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Magellan Midstream Partners LP Message Board

  • jrad52 jrad52 Mar 3, 2009 6:37 PM Flag

    Restructuring

    I posted this on MGG as well. Too lazy to write 2 original things.

    MMP proposes to acquire MGG for 65% of a unit of MMP for each MGG unit. At today's closing prices, that's a $ 4 pop to MGG's price. No idea where MMP will trade tomorrow, so maybe the premium goes away (in today's market, high probability), but the distribution (65% of MMP's $ 2.84, or $ 1.84) is still 40 cents higher than MGG's current distribution.

    With my luck, MMP will drop enough so that I lose the same amount on MMP that I make on MGG.

    But at least it's news that isn't terrible. That's something.

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    • There is no such thing as the "long term" (did I quote you right?)...only a sequence of short terms.

    • I understand the potential long-term merits of the plan, and I am in favor of simplifying the capital structure of the MLP. I do think, however, that management should have been more cognizant of likely market reaction to a level-at-best 2009 distribution for MPP given the fact that distributions have risen every quarter since inception. In a market as skittish as we operate in today, this waved red cautionary flags. I fully appreciate that this management team has the intelligence and integrity not to succumb to the whims of Wall Street, but the trade-off, in my opinion, was too heavily weighted towards MGG. A slightly lower premium could have, at a minimum, assured a steady 2009 distribution, and best case netted another small increase.

    • If I owmed the general partner, I would rather keep it intact with the 50% split raising my income dramatically in the next three to five years. I am concerned that perhaps the general partner and the LP management know something I don't about prospects, because if they were good, why sell now in a crappy market?

    • The purpose isn't to streamline things. The purpose is to take equity from MMP and give it to MMG. We're making management rich. MMG is supposed to be managing MMP and now they've decided sell itself to MMP at a price 25% over market. It's like selling $100 to someone for $125 and telling them it's to simplify things. MMP just got suckered.

    • 1) It would appear from "Statistics" on this site that the ratio of debt to net income plus depreciation will result in apx. 4.6 years verses previous 3.5 years to pay down due to the transaction. This is because MGG apparently had a much higher debt to net income plus depreciation ratio.

      2) Considering the size of share count, I figure 25% extra in the "price" for MGG will result in 6.25% earnings dilution to start.

      3) There is no advantage to taking in MGG so far as the split is concerned because the percentage of split going to MGG was all ready max'd out. There remains, however, the 25% premium disadvantage.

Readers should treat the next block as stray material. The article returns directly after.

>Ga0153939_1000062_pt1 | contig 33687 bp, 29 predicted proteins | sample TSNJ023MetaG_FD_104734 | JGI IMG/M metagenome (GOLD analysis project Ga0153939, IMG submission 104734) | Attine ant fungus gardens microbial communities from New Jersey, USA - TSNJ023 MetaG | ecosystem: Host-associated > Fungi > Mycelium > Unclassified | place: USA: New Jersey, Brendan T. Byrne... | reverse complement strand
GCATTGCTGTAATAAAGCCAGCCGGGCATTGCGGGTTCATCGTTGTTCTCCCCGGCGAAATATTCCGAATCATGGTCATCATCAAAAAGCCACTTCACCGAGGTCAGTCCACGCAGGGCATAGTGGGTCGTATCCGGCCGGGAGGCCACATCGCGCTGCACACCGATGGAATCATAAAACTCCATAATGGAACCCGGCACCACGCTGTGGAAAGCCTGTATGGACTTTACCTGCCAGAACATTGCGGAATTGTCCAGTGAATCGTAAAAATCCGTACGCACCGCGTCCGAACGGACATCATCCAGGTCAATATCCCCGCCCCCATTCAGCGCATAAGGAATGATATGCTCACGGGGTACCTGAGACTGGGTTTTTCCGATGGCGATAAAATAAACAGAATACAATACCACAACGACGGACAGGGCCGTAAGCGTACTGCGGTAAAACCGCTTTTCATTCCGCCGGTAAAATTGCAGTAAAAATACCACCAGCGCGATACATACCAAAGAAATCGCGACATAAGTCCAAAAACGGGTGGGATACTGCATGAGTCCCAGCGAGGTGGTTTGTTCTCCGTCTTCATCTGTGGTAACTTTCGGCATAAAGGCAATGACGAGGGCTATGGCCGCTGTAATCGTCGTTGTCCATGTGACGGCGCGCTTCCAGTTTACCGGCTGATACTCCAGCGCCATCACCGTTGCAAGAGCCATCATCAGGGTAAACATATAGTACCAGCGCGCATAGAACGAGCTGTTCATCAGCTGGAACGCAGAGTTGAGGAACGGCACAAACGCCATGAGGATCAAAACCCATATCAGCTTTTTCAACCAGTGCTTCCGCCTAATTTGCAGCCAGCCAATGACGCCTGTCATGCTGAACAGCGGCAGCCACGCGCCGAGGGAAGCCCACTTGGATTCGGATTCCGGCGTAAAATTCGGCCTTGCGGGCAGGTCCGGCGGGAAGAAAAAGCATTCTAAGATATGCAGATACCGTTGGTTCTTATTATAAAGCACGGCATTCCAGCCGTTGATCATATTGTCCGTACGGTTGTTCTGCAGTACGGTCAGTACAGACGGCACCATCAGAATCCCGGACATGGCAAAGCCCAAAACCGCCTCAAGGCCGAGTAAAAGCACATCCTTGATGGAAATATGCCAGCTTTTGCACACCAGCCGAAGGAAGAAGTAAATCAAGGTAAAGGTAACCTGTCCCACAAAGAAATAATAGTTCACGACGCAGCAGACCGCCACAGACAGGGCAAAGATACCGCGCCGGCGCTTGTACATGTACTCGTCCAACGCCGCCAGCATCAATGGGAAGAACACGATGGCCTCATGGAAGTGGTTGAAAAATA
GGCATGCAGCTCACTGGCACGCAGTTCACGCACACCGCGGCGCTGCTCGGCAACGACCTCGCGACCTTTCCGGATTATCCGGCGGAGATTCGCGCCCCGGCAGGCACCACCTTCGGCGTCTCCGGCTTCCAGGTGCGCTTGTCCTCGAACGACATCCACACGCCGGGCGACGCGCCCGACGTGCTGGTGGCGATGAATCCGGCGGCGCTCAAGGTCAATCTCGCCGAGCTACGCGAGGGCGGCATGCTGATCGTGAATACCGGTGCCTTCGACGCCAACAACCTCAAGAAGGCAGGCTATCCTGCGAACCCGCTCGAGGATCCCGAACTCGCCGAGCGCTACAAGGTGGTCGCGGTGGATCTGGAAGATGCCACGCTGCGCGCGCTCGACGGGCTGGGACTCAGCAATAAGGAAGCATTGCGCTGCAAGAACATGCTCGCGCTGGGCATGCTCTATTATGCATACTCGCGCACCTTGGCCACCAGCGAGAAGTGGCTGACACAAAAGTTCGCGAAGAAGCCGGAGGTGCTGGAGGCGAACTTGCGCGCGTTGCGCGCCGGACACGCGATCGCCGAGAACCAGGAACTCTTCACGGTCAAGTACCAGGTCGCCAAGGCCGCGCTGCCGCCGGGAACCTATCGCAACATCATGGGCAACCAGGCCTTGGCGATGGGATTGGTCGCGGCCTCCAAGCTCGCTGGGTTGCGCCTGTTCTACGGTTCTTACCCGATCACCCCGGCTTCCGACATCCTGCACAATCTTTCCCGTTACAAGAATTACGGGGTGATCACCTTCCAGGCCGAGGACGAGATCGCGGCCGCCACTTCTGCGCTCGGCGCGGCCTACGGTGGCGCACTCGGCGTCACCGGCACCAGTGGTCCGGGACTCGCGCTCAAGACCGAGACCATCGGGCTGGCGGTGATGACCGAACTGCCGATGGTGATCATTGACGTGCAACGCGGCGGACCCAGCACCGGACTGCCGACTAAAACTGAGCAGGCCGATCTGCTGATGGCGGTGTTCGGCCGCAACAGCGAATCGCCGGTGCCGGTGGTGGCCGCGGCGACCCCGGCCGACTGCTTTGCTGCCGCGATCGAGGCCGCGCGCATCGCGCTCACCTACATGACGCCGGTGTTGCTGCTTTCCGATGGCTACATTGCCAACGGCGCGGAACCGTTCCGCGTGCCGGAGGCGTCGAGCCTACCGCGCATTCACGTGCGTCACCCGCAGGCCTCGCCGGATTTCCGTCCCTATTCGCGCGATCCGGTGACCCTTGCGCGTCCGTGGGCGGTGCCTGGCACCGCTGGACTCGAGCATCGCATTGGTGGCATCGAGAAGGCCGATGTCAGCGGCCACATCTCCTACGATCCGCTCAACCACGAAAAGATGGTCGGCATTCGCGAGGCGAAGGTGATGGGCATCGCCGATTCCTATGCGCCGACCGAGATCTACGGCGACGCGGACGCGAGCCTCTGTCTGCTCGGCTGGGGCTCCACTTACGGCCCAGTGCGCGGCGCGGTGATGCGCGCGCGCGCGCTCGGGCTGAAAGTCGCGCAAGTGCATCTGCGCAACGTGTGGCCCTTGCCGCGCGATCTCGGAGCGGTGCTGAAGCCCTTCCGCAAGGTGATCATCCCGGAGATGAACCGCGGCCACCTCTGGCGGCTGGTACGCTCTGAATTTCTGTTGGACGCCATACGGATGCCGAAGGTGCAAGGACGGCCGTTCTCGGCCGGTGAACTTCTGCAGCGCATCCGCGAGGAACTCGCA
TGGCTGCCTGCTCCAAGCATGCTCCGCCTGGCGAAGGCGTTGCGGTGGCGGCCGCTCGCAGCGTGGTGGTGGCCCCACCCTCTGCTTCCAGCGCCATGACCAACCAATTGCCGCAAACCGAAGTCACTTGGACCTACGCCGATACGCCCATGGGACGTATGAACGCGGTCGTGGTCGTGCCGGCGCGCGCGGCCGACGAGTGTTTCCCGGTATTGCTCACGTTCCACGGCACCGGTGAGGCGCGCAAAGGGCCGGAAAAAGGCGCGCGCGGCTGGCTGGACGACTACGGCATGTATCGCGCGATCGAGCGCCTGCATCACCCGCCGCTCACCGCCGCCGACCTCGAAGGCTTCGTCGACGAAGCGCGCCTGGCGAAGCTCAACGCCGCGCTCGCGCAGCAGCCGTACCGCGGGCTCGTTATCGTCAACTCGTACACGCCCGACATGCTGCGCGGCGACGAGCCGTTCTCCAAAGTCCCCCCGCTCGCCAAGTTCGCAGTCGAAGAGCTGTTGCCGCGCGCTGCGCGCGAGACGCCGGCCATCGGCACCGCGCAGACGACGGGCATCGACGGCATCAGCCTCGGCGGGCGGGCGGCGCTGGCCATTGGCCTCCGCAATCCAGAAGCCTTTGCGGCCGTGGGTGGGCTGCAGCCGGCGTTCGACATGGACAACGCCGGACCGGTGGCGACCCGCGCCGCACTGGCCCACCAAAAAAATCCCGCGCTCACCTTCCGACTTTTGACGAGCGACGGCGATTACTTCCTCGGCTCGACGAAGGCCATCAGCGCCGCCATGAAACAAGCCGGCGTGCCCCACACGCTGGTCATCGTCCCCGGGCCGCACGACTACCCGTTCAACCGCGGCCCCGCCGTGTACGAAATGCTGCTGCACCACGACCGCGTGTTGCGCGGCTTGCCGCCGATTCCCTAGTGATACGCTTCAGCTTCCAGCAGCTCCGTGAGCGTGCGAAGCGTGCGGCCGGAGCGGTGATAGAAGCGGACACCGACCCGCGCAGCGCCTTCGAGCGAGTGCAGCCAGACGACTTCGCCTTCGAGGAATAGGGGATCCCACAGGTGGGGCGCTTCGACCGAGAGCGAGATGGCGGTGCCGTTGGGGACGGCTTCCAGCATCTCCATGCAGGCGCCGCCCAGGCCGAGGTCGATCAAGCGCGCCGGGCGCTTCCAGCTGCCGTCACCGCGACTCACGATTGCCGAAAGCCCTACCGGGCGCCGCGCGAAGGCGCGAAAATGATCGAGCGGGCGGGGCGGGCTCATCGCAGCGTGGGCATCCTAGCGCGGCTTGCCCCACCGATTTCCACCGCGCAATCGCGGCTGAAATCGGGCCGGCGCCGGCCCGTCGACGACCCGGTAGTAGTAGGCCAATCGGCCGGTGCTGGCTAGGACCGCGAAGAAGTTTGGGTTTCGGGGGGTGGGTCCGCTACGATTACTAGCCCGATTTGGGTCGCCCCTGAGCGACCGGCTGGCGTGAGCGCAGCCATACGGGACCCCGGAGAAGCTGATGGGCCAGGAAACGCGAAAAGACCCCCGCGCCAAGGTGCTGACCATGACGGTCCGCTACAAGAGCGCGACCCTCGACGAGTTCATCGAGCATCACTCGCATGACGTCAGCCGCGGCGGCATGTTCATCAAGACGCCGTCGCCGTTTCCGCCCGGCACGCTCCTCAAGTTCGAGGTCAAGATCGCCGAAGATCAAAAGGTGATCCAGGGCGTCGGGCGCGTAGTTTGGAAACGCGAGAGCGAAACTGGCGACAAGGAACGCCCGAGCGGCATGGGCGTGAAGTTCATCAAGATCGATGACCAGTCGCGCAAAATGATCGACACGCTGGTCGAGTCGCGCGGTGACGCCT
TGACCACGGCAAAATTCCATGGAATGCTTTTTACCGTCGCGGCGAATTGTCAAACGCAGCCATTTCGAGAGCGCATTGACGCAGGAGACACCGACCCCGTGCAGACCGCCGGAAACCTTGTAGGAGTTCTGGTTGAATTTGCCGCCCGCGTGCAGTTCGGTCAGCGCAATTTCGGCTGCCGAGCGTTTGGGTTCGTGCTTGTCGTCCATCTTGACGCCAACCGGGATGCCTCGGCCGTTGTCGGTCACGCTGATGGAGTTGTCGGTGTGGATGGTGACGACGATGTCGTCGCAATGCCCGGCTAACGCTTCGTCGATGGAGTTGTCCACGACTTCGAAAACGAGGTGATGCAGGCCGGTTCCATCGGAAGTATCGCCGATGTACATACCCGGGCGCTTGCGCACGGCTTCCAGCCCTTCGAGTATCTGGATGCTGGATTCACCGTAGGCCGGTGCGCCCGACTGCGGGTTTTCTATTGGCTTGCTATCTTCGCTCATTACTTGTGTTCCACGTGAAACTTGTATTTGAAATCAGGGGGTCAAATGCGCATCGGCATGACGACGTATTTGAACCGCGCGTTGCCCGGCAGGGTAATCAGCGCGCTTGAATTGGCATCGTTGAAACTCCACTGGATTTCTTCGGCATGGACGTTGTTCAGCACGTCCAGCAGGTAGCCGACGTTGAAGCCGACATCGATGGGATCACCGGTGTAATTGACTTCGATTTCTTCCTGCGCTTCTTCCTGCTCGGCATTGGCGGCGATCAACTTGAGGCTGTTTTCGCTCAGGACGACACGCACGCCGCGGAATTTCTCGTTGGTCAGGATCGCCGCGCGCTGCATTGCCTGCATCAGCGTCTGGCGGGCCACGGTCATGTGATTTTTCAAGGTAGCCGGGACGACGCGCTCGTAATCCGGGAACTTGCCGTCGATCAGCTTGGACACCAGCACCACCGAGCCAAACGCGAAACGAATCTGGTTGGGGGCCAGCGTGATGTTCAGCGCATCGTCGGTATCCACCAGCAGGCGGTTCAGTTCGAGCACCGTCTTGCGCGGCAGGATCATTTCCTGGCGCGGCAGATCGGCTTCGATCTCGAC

4) I notice that some of the largest "major holders" (on this site) have shares in both entities, so to that extent they might be agreeable for that reason.

      Check any facts for yourself. This is food for thought. If anyone cares to flesh it out that would be really, really nice. I still haven't listened to the conference call. Could be buy time, but what if it comes back to hit me.

    • 1) It would appear from "Statistics" on this site that the ratio of debt to net income plus depreciation will result in apx. 4.6 years verses previous 3.5 years to pay down due to the transaction. This is because MGG apparently had a much higher debt to net income plus depreciation ratio.

      2) Considering the size of share count, I figure 25% extra in the "price" for MGG will result in 6.25% earnings dilution to start.

      3) There is no advantage to taking in MGG so far as the split is concerned because the percentage of split going to MGG was all ready max'd out. There remains, however, the 25% premium disadvantage.

      4) I notice that some of the largest "major holders" (on this site) have shares in both entities, so to that extent they might be agreeable for that reason.

      Check any facts for yourself. This is food for thought. If anyone cares to flesh it out that would be really, really nice. I still haven't listened to the conference call. Could be buy time, but what if it comes back to hit me.

    • ....Horowitz, however, said the transaction will be beneficial for both set of unitholders in the long term.

      He said the combined entity had now a more streamlined model, with greater opportunity to rationalize costs and extract synergies, in addition to remaining very financially flexible, with revolving credit of about $480 million......

      if quote somebody, do it right.

    • Absurd... Paying a 25% premium is just stealing our money and putting it in management's pocket....

      "The transaction will initially prove dilutive to existing MMP unitholders, as the increased unit count more than offsets the benefit of previous MGG cash flow that will now be retained," Raymond James analyst Darren Horowitz wrote in a note to clients.

    • Eliminating the "general partner" is a good move IMO. This erases the necessity of reviewing projects and decisions from two viewpoints. I have a holding in Markwest (MWE) which has done the same thing. I expect other MLPs to simplify their management structures in the future.

 
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